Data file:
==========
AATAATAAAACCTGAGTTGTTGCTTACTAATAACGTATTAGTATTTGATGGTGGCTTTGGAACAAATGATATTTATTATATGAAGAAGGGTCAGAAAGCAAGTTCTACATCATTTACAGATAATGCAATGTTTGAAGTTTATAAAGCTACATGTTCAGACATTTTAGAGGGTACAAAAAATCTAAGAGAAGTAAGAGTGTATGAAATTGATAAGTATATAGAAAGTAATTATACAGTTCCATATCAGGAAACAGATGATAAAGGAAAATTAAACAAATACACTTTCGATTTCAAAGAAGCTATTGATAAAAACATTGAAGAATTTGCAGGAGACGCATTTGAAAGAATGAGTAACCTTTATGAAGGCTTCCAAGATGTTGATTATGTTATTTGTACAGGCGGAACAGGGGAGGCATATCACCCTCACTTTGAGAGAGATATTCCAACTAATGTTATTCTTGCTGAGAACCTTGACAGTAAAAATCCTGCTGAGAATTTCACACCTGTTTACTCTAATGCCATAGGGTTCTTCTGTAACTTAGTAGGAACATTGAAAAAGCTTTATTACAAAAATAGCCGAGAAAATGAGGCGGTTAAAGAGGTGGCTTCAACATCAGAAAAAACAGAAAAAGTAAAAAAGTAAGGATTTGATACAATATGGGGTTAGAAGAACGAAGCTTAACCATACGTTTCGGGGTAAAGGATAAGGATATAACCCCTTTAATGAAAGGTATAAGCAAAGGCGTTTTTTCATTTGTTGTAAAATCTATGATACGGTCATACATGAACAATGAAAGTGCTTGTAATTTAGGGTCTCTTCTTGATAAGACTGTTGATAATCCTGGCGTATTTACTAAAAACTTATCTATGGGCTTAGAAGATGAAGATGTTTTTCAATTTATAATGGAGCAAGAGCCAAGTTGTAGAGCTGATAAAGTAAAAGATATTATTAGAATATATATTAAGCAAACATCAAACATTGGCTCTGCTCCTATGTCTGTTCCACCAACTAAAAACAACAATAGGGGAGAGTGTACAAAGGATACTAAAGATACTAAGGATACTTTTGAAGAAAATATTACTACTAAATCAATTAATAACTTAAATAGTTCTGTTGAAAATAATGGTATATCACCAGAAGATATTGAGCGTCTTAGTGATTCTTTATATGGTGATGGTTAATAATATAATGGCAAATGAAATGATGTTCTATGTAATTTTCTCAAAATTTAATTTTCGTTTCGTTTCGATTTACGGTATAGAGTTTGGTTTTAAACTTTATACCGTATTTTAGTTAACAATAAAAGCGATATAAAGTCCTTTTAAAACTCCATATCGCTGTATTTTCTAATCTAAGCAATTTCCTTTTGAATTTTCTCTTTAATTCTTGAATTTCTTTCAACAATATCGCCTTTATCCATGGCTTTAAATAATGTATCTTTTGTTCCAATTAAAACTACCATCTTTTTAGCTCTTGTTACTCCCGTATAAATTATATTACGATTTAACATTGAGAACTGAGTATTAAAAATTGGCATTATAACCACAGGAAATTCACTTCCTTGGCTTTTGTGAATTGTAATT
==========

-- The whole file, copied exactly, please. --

AATAATAAAACCTGAGTTGTTGCTTACTAATAACGTATTAGTATTTGATGGTGGCTTTGGAACAAATGATATTTATTATATGAAGAAGGGTCAGAAAGCAAGTTCTACATCATTTACAGATAATGCAATGTTTGAAGTTTATAAAGCTACATGTTCAGACATTTTAGAGGGTACAAAAAATCTAAGAGAAGTAAGAGTGTATGAAATTGATAAGTATATAGAAAGTAATTATACAGTTCCATATCAGGAAACAGATGATAAAGGAAAATTAAACAAATACACTTTCGATTTCAAAGAAGCTATTGATAAAAACATTGAAGAATTTGCAGGAGACGCATTTGAAAGAATGAGTAACCTTTATGAAGGCTTCCAAGATGTTGATTATGTTATTTGTACAGGCGGAACAGGGGAGGCATATCACCCTCACTTTGAGAGAGATATTCCAACTAATGTTATTCTTGCTGAGAACCTTGACAGTAAAAATCCTGCTGAGAATTTCACACCTGTTTACTCTAATGCCATAGGGTTCTTCTGTAACTTAGTAGGAACATTGAAAAAGCTTTATTACAAAAATAGCCGAGAAAATGAGGCGGTTAAAGAGGTGGCTTCAACATCAGAAAAAACAGAAAAAGTAAAAAAGTAAGGATTTGATACAATATGGGGTTAGAAGAACGAAGCTTAACCATACGTTTCGGGGTAAAGGATAAGGATATAACCCCTTTAATGAAAGGTATAAGCAAAGGCGTTTTTTCATTTGTTGTAAAATCTATGATACGGTCATACATGAACAATGAAAGTGCTTGTAATTTAGGGTCTCTTCTTGATAAGACTGTTGATAATCCTGGCGTATTTACTAAAAACTTATCTATGGGCTTAGAAGATGAAGATGTTTTTCAATTTATAATGGAGCAAGAGCCAAGTTGTAGAGCTGATAAAGTAAAAGATATTATTAGAATATATATTAAGCAAACATCAAACATTGGCTCTGCTCCTATGTCTGTTCCACCAACTAAAAACAACAATAGGGGAGAGTGTACAAAGGATACTAAAGATACTAAGGATACTTTTGAAGAAAATATTACTACTAAATCAATTAATAACTTAAATAGTTCTGTTGAAAATAATGGTATATCACCAGAAGATATTGAGCGTCTTAGTGATTCTTTATATGGTGATGGTTAATAATATAATGGCAAATGAAATGATGTTCTATGTAATTTTCTCAAAATTTAATTTTCGTTTCGTTTCGATTTACGGTATAGAGTTTGGTTTTAAACTTTATACCGTATTTTAGTTAACAATAAAAGCGATATAAAGTCCTTTTAAAACTCCATATCGCTGTATTTTCTAATCTAAGCAATTTCCTTTTGAATTTTCTCTTTAATTCTTGAATTTCTTTCAACAATATCGCCTTTATCCATGGCTTTAAATAATGTATCTTTTGTTCCAATTAAAACTACCATCTTTTTAGCTCTTGTTACTCCCGTATAAATTATATTACGATTTAACATTGAGAACTGAGTATTAAAAATTGGCATTATAACCACAGGAAATTCACTTCCTTGGCTTTTGTGAATTGTAATT